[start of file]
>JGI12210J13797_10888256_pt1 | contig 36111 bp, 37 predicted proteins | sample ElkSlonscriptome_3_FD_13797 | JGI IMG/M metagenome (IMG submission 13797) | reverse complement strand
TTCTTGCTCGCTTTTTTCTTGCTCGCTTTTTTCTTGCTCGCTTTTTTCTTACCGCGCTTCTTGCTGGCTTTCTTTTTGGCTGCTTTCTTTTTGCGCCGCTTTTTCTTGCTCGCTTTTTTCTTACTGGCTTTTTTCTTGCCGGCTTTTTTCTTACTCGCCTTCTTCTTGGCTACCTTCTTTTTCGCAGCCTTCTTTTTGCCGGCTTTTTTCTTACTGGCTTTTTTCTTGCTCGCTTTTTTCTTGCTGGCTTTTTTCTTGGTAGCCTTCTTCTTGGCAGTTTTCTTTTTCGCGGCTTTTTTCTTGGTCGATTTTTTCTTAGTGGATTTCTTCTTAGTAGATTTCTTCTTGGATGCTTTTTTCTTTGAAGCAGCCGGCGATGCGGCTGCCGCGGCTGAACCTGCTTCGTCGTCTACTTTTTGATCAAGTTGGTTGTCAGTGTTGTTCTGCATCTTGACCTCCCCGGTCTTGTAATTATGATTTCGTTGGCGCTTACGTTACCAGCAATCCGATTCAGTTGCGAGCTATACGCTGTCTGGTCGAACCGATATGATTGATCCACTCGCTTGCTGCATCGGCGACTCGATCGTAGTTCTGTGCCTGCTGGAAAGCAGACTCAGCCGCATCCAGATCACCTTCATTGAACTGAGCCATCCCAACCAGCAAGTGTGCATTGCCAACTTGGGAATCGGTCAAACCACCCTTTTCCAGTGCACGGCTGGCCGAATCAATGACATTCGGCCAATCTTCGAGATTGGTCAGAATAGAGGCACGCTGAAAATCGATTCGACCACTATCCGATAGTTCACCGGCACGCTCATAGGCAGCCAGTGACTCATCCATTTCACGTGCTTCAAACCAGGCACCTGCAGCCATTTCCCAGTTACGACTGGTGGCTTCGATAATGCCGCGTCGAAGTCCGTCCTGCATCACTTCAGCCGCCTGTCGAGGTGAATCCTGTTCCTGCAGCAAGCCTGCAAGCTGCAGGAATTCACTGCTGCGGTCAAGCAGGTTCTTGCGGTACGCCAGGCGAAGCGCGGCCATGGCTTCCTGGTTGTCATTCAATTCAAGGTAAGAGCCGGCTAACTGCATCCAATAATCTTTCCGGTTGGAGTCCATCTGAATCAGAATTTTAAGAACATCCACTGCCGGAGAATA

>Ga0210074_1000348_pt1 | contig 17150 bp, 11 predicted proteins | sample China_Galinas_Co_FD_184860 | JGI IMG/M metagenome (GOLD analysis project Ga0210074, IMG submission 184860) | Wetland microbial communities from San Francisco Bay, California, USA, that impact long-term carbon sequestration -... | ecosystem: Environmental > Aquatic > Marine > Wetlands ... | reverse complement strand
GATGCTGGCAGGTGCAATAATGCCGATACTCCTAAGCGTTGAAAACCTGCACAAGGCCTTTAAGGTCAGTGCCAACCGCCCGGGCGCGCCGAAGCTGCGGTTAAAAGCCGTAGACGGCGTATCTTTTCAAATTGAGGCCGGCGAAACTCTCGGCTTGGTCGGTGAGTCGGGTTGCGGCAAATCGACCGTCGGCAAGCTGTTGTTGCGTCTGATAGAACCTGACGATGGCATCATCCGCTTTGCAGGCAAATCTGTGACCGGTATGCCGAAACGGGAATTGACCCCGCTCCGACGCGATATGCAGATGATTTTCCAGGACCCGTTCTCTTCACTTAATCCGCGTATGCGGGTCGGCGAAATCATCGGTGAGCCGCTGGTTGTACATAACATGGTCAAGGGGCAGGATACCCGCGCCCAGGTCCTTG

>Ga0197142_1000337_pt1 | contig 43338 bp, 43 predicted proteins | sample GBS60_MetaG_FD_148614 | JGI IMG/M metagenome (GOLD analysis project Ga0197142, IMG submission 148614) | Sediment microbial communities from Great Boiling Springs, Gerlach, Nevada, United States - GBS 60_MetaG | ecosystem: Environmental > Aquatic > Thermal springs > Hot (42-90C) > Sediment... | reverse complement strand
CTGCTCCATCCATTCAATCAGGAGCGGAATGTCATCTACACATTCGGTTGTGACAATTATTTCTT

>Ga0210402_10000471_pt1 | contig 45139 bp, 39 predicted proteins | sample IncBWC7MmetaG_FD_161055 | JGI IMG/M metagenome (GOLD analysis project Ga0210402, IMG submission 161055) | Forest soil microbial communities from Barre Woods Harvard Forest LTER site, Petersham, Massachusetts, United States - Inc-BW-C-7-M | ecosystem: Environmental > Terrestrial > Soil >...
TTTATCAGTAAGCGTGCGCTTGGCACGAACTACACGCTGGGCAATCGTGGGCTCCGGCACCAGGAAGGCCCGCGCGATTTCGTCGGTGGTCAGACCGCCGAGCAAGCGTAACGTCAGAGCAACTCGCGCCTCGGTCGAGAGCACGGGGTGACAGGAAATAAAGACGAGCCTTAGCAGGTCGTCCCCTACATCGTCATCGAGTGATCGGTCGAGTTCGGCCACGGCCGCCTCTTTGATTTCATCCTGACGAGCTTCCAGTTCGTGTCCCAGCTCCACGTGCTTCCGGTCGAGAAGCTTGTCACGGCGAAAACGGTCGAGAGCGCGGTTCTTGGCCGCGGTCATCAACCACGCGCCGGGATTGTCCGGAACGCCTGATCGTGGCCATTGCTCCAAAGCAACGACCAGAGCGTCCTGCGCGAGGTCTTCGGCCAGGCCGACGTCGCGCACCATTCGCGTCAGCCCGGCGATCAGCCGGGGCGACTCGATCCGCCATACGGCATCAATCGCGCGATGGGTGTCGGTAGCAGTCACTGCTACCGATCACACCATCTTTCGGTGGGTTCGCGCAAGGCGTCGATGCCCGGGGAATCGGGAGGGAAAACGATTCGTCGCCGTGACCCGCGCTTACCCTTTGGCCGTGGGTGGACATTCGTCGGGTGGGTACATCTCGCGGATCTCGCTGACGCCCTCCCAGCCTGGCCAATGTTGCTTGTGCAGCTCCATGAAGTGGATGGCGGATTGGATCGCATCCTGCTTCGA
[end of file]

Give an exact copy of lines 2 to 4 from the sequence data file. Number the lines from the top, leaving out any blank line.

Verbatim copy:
TTCTTGCTCGCTTTTTTCTTGCTCGCTTTTTTCTTGCTCGCTTTTTTCTTACCGCGCTTCTTGCTGGCTTTCTTTTTGGCTGCTTTCTTTTTGCGCCGCTTTTTCTTGCTCGCTTTTTTCTTACTGGCTTTTTTCTTGCCGGCTTTTTTCTTACTCGCCTTCTTCTTGGCTACCTTCTTTTTCGCAGCCTTCTTTTTGCCGGCTTTTTTCTTACTGGCTTTTTTCTTGCTCGCTTTTTTCTTGCTGGCTTTTTTCTTGGTAGCCTTCTTCTTGGCAGTTTTCTTTTTCGCGGCTTTTTTCTTGGTCGATTTTTTCTTAGTGGATTTCTTCTTAGTAGATTTCTTCTTGGATGCTTTTTTCTTTGAAGCAGCCGGCGATGCGGCTGCCGCGGCTGAACCTGCTTCGTCGTCTACTTTTTGATCAAGTTGGTTGTCAGTGTTGTTCTGCATCTTGACCTCCCCGGTCTTGTAATTATGATTTCGTTGGCGCTTACGTTACCAGCAATCCGATTCAGTTGCGAGCTATACGCTGTCTGGTCGAACCGATATGATTGATCCACTCGCTTGCTGCATCGGCGACTCGATCGTAGTTCTGTGCCTGCTGGAAAGCAGACTCAGCCGCATCCAGATCACCTTCATTGAACTGAGCCATCCCAACCAGCAAGTGTGCATTGCCAACTTGGGAATCGGTCAAACCACCCTTTTCCAGTGCACGGCTGGCCGAATCAATGACATTCGGCCAATCTTCGAGATTGGTCAGAATAGAGGCACGCTGAAAATCGATTCGACCACTATCCGATAGTTCACCGGCACGCTCATAGGCAGCCAGTGACTCATCCATTTCACGTGCTTCAAACCAGGCACCTGCAGCCATTTCCCAGTTACGACTGGTGGCTTCGATAATGCCGCGTCGAAGTCCGTCCTGCATCACTTCAGCCGCCTGTCGAGGTGAATCCTGTTCCTGCAGCAAGCCTGCAAGCTGCAGGAATTCACTGCTGCGGTCAAGCAGGTTCTTGCGGTACGCCAGGCGAAGCGCGGCCATGGCTTCCTGGTTGTCATTCAATTCAAGGTAAGAGCCGGCTAACTGCATCCAATAATCTTTCCGGTTGGAGTCCATCTGAATCAGAATTTTAAGAACATCCACTGCCGGAGAATA

>Ga0210074_1000348_pt1 | contig 17150 bp, 11 predicted proteins | sample China_Galinas_Co_FD_184860 | JGI IMG/M metagenome (GOLD analysis project Ga0210074, IMG submission 184860) | Wetland microbial communities from San Francisco Bay, California, USA, that impact long-term carbon sequestration -... | ecosystem: Environmental > Aquatic > Marine > Wetlands ... | reverse complement strand
GATGCTGGCAGGTGCAATAATGCCGATACTCCTAAGCGTTGAAAACCTGCACAAGGCCTTTAAGGTCAGTGCCAACCGCCCGGGCGCGCCGAAGCTGCGGTTAAAAGCCGTAGACGGCGTATCTTTTCAAATTGAGGCCGGCGAAACTCTCGGCTTGGTCGGTGAGTCGGGTTGCGGCAAATCGACCGTCGGCAAGCTGTTGTTGCGTCTGATAGAACCTGACGATGGCATCATCCGCTTTGCAGGCAAATCTGTGACCGGTATGCCGAAACGGGAATTGACCCCGCTCCGACGCGATATGCAGATGATTTTCCAGGACCCGTTCTCTTCACTTAATCCGCGTATGCGGGTCGGCGAAATCATCGGTGAGCCGCTGGTTGTACATAACATGGTCAAGGGGCAGGATACCCGCGCCCAGGTCCTTG